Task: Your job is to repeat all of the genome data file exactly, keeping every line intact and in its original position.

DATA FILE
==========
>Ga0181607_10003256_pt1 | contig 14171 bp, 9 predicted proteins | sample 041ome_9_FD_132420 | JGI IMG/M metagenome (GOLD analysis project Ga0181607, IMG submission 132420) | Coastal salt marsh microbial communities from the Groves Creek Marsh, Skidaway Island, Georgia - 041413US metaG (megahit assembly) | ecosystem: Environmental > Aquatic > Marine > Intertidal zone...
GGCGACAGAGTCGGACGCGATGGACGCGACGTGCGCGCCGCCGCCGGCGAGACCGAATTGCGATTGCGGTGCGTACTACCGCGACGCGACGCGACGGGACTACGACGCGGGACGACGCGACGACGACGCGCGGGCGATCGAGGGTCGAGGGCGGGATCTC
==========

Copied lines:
>Ga0181607_10003256_pt1 | contig 14171 bp, 9 predicted proteins | sample 041ome_9_FD_132420 | JGI IMG/M metagenome (GOLD analysis project Ga0181607, IMG submission 132420) | Coastal salt marsh microbial communities from the Groves Creek Marsh, Skidaway Island, Georgia - 041413US metaG (megahit assembly) | ecosystem: Environmental > Aquatic > Marine > Intertidal zone...
GGCGACAGAGTCGGACGCGATGGACGCGACGTGCGCGCCGCCGCCGGCGAGACCGAATTGCGATTGCGGTGCGTACTACCGCGACGCGACGCGACGGGACTACGACGCGGGACGACGCGACGACGACGCGCGGGCGATCGAGGGTCGAGGGCGGGATCTC